{pay}

[API]

[invoice]

<withdraw>

<transfer>

<chargeback>

[data]

[mPOS]

{anti-fraud}

{identification}

<transaction>

Mobile wallets have not hit the mass consumer market just yet, and m-payments technology is still early in its days, according to its adoption rate. But a 210% growth forecast for this year is good place to start. According to eMarketer, in the US alone the value of mobile payment transactions are expected to go up to $27 billion from $8 billion in 2015, reshaping the understanding of money transfers for both businesses and consumers.

However, before m-payments reach the promised state of zen, barriers have to be knocked down, both technological and psychological. A Fed’s recent survey found out that 65 per cent of consumers fail to see any benefit in using a mobile wallet. But is this the core of the problem?

With an increasing number of cyber attacks worldwide, security becomes one of the key concerns among mobile device users. And subsequently, this affects the m-payments adoption rate. A recent study has shown that 40 per cent of consumers are concerned about cybersecurity, which stops them from connecting their credit card to a mobile device. At the same time, a total of 89 per cent of users wouldn’t know if their mobile phone has been infected through a cyber attack, a study by the app security specialist Promon revealed. As a result, the security aspect of what is deemed to be a more secure way of transferring money is stalling the adoption of m-payment solutions.

And while the complexity of malware used for identity fraud, merchant breaches, spyware and other types of cyber attacks is increasing, there are also numerous ways to protect mobile wallets and contactless payments. Below are four most commonly-used ones.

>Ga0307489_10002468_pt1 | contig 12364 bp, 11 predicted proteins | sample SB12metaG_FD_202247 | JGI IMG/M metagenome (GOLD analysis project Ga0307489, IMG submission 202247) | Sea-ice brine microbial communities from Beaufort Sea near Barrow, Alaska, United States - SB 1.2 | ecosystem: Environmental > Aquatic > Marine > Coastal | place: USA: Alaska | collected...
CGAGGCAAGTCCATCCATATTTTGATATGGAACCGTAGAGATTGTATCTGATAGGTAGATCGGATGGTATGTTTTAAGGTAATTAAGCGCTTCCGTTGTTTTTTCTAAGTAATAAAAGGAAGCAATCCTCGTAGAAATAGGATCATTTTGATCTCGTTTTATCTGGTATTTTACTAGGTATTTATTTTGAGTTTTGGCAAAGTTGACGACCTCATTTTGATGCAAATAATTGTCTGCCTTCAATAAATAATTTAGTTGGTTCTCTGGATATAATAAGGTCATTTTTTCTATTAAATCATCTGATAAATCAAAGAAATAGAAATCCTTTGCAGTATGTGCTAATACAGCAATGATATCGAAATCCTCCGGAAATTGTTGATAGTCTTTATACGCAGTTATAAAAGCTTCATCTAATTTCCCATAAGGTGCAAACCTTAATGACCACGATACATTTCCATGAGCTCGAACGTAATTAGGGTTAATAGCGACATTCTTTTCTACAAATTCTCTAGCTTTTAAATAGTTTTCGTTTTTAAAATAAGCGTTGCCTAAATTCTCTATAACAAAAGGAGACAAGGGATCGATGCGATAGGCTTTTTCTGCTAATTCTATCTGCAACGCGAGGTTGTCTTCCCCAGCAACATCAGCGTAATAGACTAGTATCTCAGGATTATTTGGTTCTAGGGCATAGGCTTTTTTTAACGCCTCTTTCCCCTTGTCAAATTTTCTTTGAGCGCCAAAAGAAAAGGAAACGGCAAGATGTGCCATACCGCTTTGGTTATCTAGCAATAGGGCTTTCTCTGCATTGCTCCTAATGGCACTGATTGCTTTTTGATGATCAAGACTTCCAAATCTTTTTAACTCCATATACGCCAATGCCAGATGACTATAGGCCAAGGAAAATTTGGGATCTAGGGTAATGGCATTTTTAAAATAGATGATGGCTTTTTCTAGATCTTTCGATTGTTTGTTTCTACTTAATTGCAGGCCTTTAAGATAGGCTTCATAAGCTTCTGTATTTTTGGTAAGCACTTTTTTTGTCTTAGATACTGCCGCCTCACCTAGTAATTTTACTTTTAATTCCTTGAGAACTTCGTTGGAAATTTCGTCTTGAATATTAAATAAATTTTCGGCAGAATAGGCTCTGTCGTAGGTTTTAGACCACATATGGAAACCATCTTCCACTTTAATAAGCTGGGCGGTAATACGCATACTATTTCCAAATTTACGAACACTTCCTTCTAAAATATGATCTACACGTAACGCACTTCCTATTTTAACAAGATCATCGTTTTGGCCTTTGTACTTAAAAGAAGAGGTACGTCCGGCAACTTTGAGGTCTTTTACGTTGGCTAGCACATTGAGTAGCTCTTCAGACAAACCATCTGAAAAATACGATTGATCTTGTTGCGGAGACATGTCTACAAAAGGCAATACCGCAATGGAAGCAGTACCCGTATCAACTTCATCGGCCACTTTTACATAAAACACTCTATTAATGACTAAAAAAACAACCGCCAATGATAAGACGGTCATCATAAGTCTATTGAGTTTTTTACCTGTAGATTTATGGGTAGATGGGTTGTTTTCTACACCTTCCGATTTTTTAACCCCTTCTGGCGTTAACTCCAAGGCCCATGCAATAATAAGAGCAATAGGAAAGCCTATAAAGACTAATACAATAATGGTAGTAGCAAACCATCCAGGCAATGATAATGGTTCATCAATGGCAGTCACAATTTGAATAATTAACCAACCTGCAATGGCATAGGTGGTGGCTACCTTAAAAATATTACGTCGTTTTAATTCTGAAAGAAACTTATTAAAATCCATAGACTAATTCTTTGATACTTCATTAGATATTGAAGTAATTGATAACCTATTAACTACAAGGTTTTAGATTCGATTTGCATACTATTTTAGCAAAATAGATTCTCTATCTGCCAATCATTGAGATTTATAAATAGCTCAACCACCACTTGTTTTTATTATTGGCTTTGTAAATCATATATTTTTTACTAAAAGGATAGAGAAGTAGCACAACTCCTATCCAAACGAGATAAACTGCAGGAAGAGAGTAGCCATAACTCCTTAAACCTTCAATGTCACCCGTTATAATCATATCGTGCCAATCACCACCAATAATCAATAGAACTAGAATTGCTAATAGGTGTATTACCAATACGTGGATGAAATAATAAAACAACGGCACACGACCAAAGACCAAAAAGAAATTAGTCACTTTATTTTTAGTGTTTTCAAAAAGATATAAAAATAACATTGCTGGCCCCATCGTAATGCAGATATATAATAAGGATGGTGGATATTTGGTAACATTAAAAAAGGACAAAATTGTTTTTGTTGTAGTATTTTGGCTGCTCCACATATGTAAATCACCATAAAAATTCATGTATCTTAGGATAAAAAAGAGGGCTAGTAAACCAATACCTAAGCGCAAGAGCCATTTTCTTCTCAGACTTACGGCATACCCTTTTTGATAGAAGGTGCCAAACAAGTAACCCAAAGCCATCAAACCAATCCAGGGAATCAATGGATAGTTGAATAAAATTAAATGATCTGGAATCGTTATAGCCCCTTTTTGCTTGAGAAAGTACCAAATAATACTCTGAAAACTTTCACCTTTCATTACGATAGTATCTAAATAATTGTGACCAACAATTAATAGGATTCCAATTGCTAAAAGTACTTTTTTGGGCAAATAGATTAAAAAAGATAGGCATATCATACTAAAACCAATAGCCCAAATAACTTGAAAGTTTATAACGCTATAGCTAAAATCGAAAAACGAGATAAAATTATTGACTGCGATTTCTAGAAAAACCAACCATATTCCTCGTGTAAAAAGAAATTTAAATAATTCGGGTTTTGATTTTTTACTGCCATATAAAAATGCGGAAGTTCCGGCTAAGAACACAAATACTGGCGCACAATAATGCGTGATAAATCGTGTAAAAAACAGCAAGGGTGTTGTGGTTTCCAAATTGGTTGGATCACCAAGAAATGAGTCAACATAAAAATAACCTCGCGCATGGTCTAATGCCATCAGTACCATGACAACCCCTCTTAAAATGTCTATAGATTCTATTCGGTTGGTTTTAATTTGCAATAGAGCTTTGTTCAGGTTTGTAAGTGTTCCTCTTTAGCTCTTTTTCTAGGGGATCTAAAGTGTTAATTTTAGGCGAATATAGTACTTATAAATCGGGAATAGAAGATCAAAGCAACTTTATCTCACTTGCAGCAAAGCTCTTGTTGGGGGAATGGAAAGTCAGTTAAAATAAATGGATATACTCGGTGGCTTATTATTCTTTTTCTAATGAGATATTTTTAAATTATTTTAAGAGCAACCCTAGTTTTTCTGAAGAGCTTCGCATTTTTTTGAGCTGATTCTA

• Point-to-point encryption (P2PE) – provided by a third party, P2PE combines security devices, processes and applications to encrypt data until it reaches the solution provider’s secure environment for decryption. Because confidential cardholder data is instantaneously encrypted, customers are exposed to a considerably reduced risk of payment card fraud. For merchants who implemented this technology, it means that in the event of fraud, the P2PE solution provider not the merchant is held responsible for the data loss.
  • Tokenisation – a security strategy that replaces sensitive data with a non-sensitive element, called token, that has no exploitable value. Its core value is to replace a real card number with a surrogate, which subsequently reduces cyber security risks.
  • EMV – a global standard for cards equipped with the technology used to authenticate chip-card transactions, EMV stands for “Europay, MasterCard and Visa”. With the increased number of significant data breaches and cyber threats, more and more card issuers are opting for this technology to give their consumers the peace of mind and reduce the risk of fraud.
  • NFC – near field communication, or NFC, is a wireless data transfer method that allows other devices within close proximity to exchange data without an internet connection. The technology is already being used for contactless credit card payments, but recently came back in the spotlight when it was introduced as a method of digitising a mobile payment software. In other words, NFC is a key pillar in the development of e-wallets, or mobile payments.

Please, feel free to add more to the list and state your opinion on how to make mobile payments safer.